Dr Tom Garner is Course Leader for our BSc (Hons) Virtual and Augmented Reality degree. Here, he explains why studying for a degree is a great pathway to boost your career prospects in the world of extended reality. 

The virtual reality (VR) industry is growing at an extraordinary rate, which means there are job opportunities across a variety of sectors. There isn’t really a single VR career path, but if you pursue a degree in Virtual and Augmented Reality, you’re going to stand out to employers who are increasingly looking to recruit employees with these in-demand skills.

Why is a Virtual and Augmented Reality degree useful?

The new wave of VR – beginning with the Oculus Rift – was initially about gaming, but is now being used far beyond the gaming industry. The skills you learn on this degree could be applied to a number of sectors including defence, health and wellbeing, education, business, entertainment and more. 

As this kind of technology is growing, there couldn’t be a better time to study for a degree in Virtual and Augmented Reality and start your career in the growing number of industries embracing this technology. For example, you could support psychiatrists in using VR for cognitive behaviour therapy. Or take your explorations into space with NASA to help astronauts on longer term missions. The possibilities and opportunities with a VR degree are enormous.


What jobs can you get with this degree? 

You’ll learn both the technical and design essentials of extended reality, which means you’ll have the skillset to work in a variety of different jobs. We teach user experience (UX) design and user research – giving you a solid understanding of the human-centric aspects of these technologies. 

You’ll also learn project management, problem solving and complex functionality skills, which will put you ahead of the game when applying for lucrative jobs in big companies that are bringing VR into everyday life.

We also teach the skills necessary for technical and creative roles, which open doors to jobs such as coder or designer, UX researcher, mobile application developer, web designer or web developer. 

Or you could work as a 3D artist, sound designer or JavaScript developer – our graduates develop the skills for many kinds of exciting roles. 

What does the virtual reality job market look like?

There is currently a shortage of talent in the virtual reality industry, because the need for people experienced in this area is growing faster than the number of people who have the right skills. This means it’s the perfect time to use your creative flair to help the world understand and use this technology. Studying a virtual reality degree means that you’ll be securing your future in an industry that’s only going to get bigger and better.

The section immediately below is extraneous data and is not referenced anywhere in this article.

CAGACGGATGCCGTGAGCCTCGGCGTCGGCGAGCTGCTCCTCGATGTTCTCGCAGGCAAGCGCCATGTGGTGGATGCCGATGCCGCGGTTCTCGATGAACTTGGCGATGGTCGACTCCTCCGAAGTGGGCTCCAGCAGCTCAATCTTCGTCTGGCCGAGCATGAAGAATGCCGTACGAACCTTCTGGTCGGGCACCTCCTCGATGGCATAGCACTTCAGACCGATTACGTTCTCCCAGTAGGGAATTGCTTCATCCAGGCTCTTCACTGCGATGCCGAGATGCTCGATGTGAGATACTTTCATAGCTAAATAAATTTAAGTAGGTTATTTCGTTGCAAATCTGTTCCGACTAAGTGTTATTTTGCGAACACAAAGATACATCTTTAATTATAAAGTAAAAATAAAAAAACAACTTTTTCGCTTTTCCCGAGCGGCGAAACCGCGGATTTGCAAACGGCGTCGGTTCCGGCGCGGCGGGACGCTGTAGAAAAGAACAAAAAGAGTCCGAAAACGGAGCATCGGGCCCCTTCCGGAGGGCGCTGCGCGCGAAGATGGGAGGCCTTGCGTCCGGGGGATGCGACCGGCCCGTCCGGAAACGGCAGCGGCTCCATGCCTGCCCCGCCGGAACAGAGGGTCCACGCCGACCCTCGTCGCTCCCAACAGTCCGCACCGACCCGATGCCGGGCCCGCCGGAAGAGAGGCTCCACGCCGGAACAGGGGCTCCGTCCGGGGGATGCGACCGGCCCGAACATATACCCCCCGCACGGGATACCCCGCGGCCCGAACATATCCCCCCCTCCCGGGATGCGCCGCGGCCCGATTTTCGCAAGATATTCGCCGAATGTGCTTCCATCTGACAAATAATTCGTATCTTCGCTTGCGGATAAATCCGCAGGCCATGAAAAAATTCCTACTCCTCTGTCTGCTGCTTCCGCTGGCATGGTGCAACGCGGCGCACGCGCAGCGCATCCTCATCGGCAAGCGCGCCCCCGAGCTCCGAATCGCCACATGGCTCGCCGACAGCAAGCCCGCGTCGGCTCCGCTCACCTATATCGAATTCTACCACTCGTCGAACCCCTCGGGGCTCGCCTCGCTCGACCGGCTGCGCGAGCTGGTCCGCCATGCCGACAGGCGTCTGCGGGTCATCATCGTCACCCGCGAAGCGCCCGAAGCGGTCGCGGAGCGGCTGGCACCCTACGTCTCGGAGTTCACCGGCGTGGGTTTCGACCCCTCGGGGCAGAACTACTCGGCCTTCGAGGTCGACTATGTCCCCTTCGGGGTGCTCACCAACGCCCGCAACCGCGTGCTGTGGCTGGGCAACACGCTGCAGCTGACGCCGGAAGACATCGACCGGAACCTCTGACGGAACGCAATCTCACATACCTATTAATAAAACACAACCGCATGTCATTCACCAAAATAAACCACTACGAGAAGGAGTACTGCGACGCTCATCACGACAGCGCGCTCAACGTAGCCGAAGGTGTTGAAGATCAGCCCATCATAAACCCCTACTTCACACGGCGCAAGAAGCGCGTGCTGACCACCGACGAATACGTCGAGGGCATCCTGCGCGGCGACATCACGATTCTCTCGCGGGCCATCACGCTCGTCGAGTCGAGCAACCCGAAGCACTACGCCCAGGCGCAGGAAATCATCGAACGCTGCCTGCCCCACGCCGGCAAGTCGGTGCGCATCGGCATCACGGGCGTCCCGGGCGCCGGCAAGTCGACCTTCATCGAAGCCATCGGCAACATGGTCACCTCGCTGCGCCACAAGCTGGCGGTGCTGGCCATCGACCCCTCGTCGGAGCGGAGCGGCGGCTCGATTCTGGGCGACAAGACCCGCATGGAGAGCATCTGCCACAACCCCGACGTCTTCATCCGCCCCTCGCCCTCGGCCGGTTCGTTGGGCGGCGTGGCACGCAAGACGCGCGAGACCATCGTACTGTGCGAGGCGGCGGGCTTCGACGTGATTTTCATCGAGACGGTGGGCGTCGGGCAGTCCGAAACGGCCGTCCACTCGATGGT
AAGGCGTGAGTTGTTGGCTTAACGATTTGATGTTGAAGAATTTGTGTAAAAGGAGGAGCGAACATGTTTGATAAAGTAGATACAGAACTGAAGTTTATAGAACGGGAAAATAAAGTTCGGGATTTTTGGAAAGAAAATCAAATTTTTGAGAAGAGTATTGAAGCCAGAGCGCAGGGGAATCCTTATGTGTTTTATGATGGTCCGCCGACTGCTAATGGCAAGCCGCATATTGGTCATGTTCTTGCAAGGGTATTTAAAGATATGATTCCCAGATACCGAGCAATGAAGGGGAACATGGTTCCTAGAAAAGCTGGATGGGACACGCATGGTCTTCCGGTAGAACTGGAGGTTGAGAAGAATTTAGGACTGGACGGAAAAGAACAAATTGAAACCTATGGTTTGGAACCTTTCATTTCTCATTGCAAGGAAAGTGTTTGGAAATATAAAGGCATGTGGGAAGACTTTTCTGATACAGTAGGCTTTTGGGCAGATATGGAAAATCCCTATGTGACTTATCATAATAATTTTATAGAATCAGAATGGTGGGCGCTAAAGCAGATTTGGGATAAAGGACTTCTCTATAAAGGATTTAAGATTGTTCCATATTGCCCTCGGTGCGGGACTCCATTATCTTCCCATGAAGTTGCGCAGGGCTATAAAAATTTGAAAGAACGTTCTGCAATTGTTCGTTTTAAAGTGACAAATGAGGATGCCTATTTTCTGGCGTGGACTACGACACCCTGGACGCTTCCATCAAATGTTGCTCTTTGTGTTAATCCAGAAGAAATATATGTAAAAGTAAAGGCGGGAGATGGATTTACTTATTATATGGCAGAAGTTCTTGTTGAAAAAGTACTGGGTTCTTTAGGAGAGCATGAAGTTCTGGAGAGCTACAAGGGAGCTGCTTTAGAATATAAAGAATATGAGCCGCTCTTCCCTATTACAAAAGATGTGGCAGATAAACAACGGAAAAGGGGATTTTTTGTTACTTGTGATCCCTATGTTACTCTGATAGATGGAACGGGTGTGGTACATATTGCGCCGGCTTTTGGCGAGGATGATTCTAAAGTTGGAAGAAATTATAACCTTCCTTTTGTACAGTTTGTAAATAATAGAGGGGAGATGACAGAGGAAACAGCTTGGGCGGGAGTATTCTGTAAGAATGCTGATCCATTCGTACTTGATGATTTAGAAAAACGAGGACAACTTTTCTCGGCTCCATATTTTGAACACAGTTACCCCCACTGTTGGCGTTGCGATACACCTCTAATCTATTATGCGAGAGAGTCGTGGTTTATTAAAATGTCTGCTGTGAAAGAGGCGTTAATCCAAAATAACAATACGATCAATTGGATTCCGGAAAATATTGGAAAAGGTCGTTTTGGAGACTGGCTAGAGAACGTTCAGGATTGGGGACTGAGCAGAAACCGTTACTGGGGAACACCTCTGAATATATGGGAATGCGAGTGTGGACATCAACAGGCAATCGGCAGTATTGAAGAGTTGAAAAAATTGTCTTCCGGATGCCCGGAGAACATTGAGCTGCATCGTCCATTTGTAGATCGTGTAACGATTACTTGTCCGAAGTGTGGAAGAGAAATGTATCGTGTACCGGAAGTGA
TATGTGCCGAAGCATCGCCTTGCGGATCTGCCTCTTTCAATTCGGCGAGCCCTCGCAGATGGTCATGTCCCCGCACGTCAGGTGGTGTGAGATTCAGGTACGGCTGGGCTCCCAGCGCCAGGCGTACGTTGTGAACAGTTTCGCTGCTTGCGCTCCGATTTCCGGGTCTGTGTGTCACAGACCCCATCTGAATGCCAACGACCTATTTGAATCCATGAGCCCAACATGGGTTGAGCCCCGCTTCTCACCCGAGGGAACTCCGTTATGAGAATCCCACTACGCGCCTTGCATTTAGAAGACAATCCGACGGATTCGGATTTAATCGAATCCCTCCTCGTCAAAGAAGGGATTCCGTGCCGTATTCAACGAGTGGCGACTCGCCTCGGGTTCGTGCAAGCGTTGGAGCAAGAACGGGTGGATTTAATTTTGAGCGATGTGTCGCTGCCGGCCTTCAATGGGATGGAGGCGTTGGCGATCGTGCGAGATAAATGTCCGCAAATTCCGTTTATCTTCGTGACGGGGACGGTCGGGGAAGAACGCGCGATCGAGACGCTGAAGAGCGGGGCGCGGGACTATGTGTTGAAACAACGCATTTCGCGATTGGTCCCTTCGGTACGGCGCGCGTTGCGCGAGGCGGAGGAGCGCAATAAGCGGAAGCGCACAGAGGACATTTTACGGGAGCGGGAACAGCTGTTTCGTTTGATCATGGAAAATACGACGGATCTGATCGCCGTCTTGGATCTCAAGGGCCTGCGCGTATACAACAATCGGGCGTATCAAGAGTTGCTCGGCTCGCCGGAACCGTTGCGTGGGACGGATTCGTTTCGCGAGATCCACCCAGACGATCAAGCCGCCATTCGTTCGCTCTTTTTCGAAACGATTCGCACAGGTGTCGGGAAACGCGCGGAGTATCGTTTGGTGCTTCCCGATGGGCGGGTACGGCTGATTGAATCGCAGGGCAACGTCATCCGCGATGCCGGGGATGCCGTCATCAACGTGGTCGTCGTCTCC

What virtual reality facilities does Portsmouth have? 

Thanks to £5.2 million investment, Portsmouth has The Centre for Creative and Immersive Extended Reality (CCIXR) – the UK’s first integrated facility to support innovation in the creative and digital technologies of virtual, augmented and extended realities.

This facility features cutting-edge technology from numerous different areas including motion capture, virtual production and simulation technologies. 

It was launched in October 2021 and has been used for Royal Navy training simulation where users practise driving a Rigid Inflatable Boat (RIB), a chemotherapy meditation simulation and a large-scale immersive theatre project in partnership with the Royal Shakespeare Company and other arts and cultural organisations. 

You’d have access to this cutting-edge technology and more. We also have an impressive virtual reality lab and motion capture studio, giving you access to industry standard equipment while studying.

How do you get into the industry? 

When you study a degree in VR, you’ll get to network with industry experts. Portsmouth has strong industry connections with companies such as The Royal Shakespeare Company, Climax Studios, IBM, Philharmonia, The Royal Navy, Ministry of Defence (Defence Science and Technology Laboratory) and Industrial Light and Magic that can help you network and build contacts with potential employers, so before you even leave we’ll be helping you forge a career path in this thriving industry. 

The skills you learn on this degree could be applied to a number of sectors including defence, health and wellbeing, education, business, entertainment and more.

Dr Tom Garner, Senior Lecturer in Immersive Technologies

Dr Tom Garner is a Senior Lecturer in Immersive Technologies